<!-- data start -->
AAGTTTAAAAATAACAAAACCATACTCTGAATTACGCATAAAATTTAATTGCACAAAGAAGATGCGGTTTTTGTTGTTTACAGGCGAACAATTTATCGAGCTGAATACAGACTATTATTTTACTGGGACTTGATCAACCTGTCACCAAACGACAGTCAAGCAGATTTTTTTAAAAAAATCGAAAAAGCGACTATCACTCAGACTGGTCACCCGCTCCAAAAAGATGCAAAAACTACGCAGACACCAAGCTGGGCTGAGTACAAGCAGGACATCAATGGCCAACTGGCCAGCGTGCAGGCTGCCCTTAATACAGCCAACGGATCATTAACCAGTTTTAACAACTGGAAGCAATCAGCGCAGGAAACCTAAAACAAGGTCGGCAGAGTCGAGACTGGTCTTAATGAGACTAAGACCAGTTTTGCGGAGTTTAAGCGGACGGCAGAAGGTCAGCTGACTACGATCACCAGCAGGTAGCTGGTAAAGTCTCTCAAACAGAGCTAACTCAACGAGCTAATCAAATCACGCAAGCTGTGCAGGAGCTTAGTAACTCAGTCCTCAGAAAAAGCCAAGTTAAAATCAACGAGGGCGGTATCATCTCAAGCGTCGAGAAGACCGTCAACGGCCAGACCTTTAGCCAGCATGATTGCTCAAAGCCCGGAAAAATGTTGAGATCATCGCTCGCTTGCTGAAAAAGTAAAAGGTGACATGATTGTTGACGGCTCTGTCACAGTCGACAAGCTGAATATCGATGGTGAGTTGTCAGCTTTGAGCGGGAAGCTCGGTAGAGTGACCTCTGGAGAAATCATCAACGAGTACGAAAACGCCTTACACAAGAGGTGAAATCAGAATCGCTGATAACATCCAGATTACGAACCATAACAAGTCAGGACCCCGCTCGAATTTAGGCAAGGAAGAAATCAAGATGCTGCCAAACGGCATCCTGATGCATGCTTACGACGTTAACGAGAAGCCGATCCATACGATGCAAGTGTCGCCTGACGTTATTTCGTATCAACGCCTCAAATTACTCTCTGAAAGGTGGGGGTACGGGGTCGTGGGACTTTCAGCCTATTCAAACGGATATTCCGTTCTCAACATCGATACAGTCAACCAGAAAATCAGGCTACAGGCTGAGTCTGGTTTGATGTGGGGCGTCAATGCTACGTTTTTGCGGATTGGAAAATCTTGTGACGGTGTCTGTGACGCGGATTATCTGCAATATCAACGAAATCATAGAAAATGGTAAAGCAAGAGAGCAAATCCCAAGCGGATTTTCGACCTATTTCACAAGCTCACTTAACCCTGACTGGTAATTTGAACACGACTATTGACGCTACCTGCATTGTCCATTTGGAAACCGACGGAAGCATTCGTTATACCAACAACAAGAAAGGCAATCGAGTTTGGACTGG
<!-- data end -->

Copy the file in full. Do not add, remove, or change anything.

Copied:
AAGTTTAAAAATAACAAAACCATACTCTGAATTACGCATAAAATTTAATTGCACAAAGAAGATGCGGTTTTTGTTGTTTACAGGCGAACAATTTATCGAGCTGAATACAGACTATTATTTTACTGGGACTTGATCAACCTGTCACCAAACGACAGTCAAGCAGATTTTTTTAAAAAAATCGAAAAAGCGACTATCACTCAGACTGGTCACCCGCTCCAAAAAGATGCAAAAACTACGCAGACACCAAGCTGGGCTGAGTACAAGCAGGACATCAATGGCCAACTGGCCAGCGTGCAGGCTGCCCTTAATACAGCCAACGGATCATTAACCAGTTTTAACAACTGGAAGCAATCAGCGCAGGAAACCTAAAACAAGGTCGGCAGAGTCGAGACTGGTCTTAATGAGACTAAGACCAGTTTTGCGGAGTTTAAGCGGACGGCAGAAGGTCAGCTGACTACGATCACCAGCAGGTAGCTGGTAAAGTCTCTCAAACAGAGCTAACTCAACGAGCTAATCAAATCACGCAAGCTGTGCAGGAGCTTAGTAACTCAGTCCTCAGAAAAAGCCAAGTTAAAATCAACGAGGGCGGTATCATCTCAAGCGTCGAGAAGACCGTCAACGGCCAGACCTTTAGCCAGCATGATTGCTCAAAGCCCGGAAAAATGTTGAGATCATCGCTCGCTTGCTGAAAAAGTAAAAGGTGACATGATTGTTGACGGCTCTGTCACAGTCGACAAGCTGAATATCGATGGTGAGTTGTCAGCTTTGAGCGGGAAGCTCGGTAGAGTGACCTCTGGAGAAATCATCAACGAGTACGAAAACGCCTTACACAAGAGGTGAAATCAGAATCGCTGATAACATCCAGATTACGAACCATAACAAGTCAGGACCCCGCTCGAATTTAGGCAAGGAAGAAATCAAGATGCTGCCAAACGGCATCCTGATGCATGCTTACGACGTTAACGAGAAGCCGATCCATACGATGCAAGTGTCGCCTGACGTTATTTCGTATCAACGCCTCAAATTACTCTCTGAAAGGTGGGGGTACGGGGTCGTGGGACTTTCAGCCTATTCAAACGGATATTCCGTTCTCAACATCGATACAGTCAACCAGAAAATCAGGCTACAGGCTGAGTCTGGTTTGATGTGGGGCGTCAATGCTACGTTTTTGCGGATTGGAAAATCTTGTGACGGTGTCTGTGACGCGGATTATCTGCAATATCAACGAAATCATAGAAAATGGTAAAGCAAGAGAGCAAATCCCAAGCGGATTTTCGACCTATTTCACAAGCTCACTTAACCCTGACTGGTAATTTGAACACGACTATTGACGCTACCTGCATTGTCCATTTGGAAACCGACGGAAGCATTCGTTATACCAACAACAAGAAAGGCAATCGAGTTTGGACTGG